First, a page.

Deep League Adds Week 6: 7 Players to Consider Who Are Owned in Less Than 10% of Leagues
Every Monday from now until the end of the season, we will take a look at players with less than 15% ownership (Yahoo!) who should be on your radar in deep leagues. The majority of fantasy baseball leagues are mixed leagues with 10 to 12 teams, though we know many of you play in 18- to 20-team leagues and/or AL- or NL-only formats. This column is for you all.
I got some feedback this past week that most or all of the players that I wrote about were owned in deeper formats. I want this to actually be helpful to people who play in those leagues, so I’m trying to scale it back to 10% or lower and write about more players.
That said, this week’s column happens to focus a lot on veteran players who are performing well but are likely getting ignored because they haven’t been all that good recently. There are a handful of young, hidden gems in there as well, but this post is primarily for those looking for a veteran stopgap in deeper leagues.
Kole Calhoun, OF, LAA (6% Owned)
Kole Calhoun had a weird, weird year last year. For the first about half the season, he was one of the worst big league regulars in all of baseball. A hot summer led to a disappointing September, and he finished with an ugly .208/.283/.369 line. However, he also had 19 home runs and a career-high six stolen bases, so it wasn’t all bad.
Still, that left him on the waiver wire to start the year in basically all fantasy formats. And although his .202 batting average and career-high 25.6% strikeout rate will make most fans go, “Here we go again,” it is worth noting that he already has seven home runs with a 49.2% hard-hit rate, a 14.1% barrel rate and a 90.5 mph exit velocity — which are all career highs.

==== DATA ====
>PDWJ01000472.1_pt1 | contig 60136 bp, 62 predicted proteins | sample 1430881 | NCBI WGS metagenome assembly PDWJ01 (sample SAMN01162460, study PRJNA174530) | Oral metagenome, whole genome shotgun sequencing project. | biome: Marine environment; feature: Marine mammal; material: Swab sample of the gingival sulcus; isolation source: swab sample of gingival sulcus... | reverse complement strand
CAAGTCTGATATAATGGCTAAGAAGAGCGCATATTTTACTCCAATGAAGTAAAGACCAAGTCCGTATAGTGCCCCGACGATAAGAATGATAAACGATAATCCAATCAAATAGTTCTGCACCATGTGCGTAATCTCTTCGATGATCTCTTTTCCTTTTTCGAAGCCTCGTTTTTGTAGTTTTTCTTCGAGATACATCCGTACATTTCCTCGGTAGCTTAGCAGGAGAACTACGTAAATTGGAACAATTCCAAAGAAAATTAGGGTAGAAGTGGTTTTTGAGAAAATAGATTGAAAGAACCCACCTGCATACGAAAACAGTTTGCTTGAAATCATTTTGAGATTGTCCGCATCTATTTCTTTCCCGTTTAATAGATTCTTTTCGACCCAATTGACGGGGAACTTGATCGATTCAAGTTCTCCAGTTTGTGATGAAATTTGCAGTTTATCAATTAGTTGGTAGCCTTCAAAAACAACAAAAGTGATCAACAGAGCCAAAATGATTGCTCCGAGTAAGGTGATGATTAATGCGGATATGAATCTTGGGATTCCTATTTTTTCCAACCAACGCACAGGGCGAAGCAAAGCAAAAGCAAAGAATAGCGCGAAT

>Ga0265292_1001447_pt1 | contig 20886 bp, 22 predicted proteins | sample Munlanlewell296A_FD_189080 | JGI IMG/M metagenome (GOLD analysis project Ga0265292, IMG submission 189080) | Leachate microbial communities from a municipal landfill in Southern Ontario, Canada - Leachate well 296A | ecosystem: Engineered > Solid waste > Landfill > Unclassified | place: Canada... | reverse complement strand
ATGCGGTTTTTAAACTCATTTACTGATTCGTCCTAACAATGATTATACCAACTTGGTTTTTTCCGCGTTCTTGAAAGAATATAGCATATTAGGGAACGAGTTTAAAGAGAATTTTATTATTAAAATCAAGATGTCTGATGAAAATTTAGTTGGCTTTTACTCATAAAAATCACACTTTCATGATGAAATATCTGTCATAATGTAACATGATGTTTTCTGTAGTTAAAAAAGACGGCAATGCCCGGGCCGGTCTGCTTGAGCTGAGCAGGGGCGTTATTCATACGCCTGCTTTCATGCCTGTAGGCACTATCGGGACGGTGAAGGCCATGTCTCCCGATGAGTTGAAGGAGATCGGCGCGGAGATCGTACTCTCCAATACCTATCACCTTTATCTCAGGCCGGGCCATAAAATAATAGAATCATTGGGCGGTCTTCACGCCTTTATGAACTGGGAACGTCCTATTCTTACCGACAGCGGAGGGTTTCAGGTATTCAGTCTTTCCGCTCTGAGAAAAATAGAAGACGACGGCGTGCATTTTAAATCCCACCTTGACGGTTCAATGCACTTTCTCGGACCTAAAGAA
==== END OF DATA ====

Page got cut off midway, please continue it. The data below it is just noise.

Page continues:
Calhoun doesn’t face a ton of competition for at-bats in Los Angeles, and he frequently hits atop the order in front of some guy named Mike Trout. I’d be happy to have him on my team while he is hitting the stuffing out of the ball — especially in OBP leagues where that .210 batting average isn’t quite as killer.
Anthony DeSclafani, SP, CIN (4% Owned)
The man they call Tony Disco has been a bit of an anomaly through five starts this season. He sits at 1-1 with a 4.26 ERA, 1.26 WHIP and 28 strikeouts in 25.1 innings — numbers that make him worth a look in deeper leagues but aren’t exactly jaw dropping.
His past two starts raised some eyebrows, however, after he combined to give up just one earned run in 12 innings with a 12:4 K/BB ratio on the road against two decent offenses in San Diego and St. Louis.
Anthony Desclafani has a really nice slider, although he didn’t use it all that much against St. Louis, which makes his successful start a bit more … suspicious. I still can’t ignore a guy with his strikeout potential who threw two gems in his past two starts, but I’m not racing to pick him up anywhere outside of 14-plus-team leagues. With just a 4% owned rate, however, there’s a chance he’s out there for someone to grab.
Hunter Pence, OF, TEX (1% Owned)
Remember our talk earlier about this week’s column focusing on aging veterans? Yeah. Hunter Pence is with the Rangers now ICYMI, and after Sunday, he is slashing a blistering .321/.351/.547 with three home runs, 13 RBI and a steal. His 5.3% walk rate is below his career average, but what’s really encouraging is his 15.4% strikeout rate, which would be a career-low for the 36-year-old.
Pence isn’t playing every day, although his recent performance could help him find his way into the lineup more often going forward. And while I don’t expect him to hit .321 all season, I do think he’s a fantastic bench bat to own in deeper leagues that allow daily lineup changes so that you can play him on days he starts and watch him and his goofy swing go to work.
This won’t last forever, but why not ride it out?
Luis Rengifo, SS, LAA (1% Owned)
Here’s an unheralded young rookie for those of you who come here for that reason. Luis Rengifo was called up earlier in the week to help fill in an injury-depleted Angels infield. And while his Triple-A numbers to begin the year (.240/.284/.387) aren’t exactly great, he does have a history of success in the minor leagues — not to mention speed to burn.